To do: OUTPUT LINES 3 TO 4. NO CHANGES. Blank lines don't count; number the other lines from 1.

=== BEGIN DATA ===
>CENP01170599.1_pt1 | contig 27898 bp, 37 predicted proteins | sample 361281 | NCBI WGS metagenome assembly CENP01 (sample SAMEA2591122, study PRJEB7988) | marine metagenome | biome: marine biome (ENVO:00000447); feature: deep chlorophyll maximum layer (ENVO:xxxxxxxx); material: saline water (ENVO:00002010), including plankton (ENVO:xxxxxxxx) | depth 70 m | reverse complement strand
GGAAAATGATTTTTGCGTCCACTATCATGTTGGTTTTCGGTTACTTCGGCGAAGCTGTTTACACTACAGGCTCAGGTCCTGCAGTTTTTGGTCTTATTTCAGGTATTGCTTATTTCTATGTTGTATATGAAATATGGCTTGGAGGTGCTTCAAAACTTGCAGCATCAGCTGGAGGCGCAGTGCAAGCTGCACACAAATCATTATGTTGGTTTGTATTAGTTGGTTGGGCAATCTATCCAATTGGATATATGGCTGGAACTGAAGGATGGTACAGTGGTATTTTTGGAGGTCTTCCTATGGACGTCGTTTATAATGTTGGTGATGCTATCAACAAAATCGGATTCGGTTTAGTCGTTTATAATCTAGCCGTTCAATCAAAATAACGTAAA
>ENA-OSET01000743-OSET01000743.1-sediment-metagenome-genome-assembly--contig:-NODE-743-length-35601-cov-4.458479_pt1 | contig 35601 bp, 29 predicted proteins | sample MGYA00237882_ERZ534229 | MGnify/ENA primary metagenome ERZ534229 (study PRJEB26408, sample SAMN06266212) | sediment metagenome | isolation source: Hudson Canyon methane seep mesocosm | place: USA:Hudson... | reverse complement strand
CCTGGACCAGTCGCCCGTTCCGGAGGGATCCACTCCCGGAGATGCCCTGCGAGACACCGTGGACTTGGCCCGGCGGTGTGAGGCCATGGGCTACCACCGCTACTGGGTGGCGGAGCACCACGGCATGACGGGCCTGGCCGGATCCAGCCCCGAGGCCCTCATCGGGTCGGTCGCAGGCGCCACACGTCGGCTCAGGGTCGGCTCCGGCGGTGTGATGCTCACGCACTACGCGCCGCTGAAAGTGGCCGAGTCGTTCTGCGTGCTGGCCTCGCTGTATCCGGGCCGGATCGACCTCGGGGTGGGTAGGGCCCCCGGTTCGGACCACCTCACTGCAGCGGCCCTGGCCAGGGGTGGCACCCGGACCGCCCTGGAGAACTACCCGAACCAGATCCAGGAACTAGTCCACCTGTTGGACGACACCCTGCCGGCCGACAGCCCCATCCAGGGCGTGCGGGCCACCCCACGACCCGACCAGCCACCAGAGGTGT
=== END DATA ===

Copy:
>ENA-OSET01000743-OSET01000743.1-sediment-metagenome-genome-assembly--contig:-NODE-743-length-35601-cov-4.458479_pt1 | contig 35601 bp, 29 predicted proteins | sample MGYA00237882_ERZ534229 | MGnify/ENA primary metagenome ERZ534229 (study PRJEB26408, sample SAMN06266212) | sediment metagenome | isolation source: Hudson Canyon methane seep mesocosm | place: USA:Hudson... | reverse complement strand
CCTGGACCAGTCGCCCGTTCCGGAGGGATCCACTCCCGGAGATGCCCTGCGAGACACCGTGGACTTGGCCCGGCGGTGTGAGGCCATGGGCTACCACCGCTACTGGGTGGCGGAGCACCACGGCATGACGGGCCTGGCCGGATCCAGCCCCGAGGCCCTCATCGGGTCGGTCGCAGGCGCCACACGTCGGCTCAGGGTCGGCTCCGGCGGTGTGATGCTCACGCACTACGCGCCGCTGAAAGTGGCCGAGTCGTTCTGCGTGCTGGCCTCGCTGTATCCGGGCCGGATCGACCTCGGGGTGGGTAGGGCCCCCGGTTCGGACCACCTCACTGCAGCGGCCCTGGCCAGGGGTGGCACCCGGACCGCCCTGGAGAACTACCCGAACCAGATCCAGGAACTAGTCCACCTGTTGGACGACACCCTGCCGGCCGACAGCCCCATCCAGGGCGTGCGGGCCACCCCACGACCCGACCAGCCACCAGAGGTGT